Krugman: Building a Green Economy

Essay on dealing with the externalities of a carbon economy.

Published: 25-Apr-2010

If you listen to climate scientists — and despite the relentless campaign to discredit their work, you should — it is long past time to do something about emissions of carbon dioxide and other greenhouse gases. If we continue with business as usual, they say, we are facing a rise in global temperatures that will be little short of apocalyptic. And to avoid that apocalypse, we have to wean our economy from the use of fossil fuels, coal above all.

But is it possible to make drastic cuts in greenhouse-gas emissions without destroying our economy?

Like the debate over climate change itself, the debate over climate economics looks very different from the inside than it often does in popular media. The casual reader might have the impression that there are real doubts about whether emissions can be reduced without inflicting severe damage on the economy. In fact, once you filter out the noise generated by special-interest groups, you discover that there is widespread agreement among environmental economists that a market-based program to deal with the threat of climate change — one that limits carbon emissions by putting a price on them — can achieve large results at modest, though not trivial, cost. There is, however, much less agreement on how fast we should move, whether major conservation efforts should start almost immediately or be gradually increased over the course of many decades.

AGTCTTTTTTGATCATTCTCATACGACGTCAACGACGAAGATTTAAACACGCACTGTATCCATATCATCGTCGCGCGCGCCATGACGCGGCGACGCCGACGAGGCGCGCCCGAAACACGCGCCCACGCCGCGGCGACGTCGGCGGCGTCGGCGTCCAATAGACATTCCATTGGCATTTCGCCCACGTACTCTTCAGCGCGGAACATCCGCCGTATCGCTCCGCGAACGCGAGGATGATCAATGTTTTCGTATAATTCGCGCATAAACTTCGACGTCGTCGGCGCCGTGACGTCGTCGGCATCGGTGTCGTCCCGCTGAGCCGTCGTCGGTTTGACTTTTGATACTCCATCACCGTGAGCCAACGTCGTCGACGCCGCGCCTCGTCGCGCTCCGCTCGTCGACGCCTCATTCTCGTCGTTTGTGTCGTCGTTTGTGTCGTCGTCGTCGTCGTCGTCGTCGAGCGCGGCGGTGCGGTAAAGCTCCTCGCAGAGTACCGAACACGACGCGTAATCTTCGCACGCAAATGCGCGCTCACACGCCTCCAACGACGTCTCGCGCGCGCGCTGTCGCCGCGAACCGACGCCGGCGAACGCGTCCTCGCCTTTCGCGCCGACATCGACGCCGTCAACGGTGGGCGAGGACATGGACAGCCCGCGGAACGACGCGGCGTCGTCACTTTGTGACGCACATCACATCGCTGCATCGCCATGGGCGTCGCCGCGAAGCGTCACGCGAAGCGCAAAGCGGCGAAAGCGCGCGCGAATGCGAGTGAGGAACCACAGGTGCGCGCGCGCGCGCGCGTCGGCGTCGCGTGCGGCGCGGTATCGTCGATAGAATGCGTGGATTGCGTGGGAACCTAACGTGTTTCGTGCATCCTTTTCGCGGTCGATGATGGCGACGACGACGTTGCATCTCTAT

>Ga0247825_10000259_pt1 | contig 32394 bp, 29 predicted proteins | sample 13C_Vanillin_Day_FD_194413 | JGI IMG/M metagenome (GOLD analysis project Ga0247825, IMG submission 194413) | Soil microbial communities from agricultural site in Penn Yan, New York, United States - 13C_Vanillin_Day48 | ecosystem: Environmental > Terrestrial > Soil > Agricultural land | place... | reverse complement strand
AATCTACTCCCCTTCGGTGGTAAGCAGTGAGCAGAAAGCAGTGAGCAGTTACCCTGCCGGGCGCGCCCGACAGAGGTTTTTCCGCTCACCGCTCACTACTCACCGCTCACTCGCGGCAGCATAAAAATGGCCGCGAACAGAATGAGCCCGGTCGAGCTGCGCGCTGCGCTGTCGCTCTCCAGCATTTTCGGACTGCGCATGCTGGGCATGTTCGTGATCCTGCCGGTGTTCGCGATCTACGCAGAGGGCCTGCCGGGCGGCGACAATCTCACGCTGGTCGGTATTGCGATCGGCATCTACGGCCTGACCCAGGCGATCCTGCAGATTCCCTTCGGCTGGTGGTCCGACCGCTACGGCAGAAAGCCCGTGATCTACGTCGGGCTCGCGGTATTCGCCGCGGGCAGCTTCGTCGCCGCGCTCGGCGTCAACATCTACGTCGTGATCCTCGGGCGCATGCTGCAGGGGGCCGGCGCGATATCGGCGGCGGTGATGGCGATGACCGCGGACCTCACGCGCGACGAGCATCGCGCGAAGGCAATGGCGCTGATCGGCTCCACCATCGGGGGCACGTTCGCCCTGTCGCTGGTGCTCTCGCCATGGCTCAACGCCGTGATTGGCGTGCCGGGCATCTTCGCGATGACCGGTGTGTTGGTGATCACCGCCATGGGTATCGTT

Nissan COO Toshiyuki Shiga

Ruling currently favors more fuel-efficient Japanese models.

Toyota Yaris with diesel engine achieves 70 mpg, but is only available in Europe.

In Europe, over 100 models can be purchased that meet the 2016 standards, writes John Addison.

Former CIBC Chief Economist Jeff Rubin.

Todd Hirsch reviews Jeff Rubin's new book, Why Your World is About to Get a Whole Lot Smaller: Oil and the End of Globalization.


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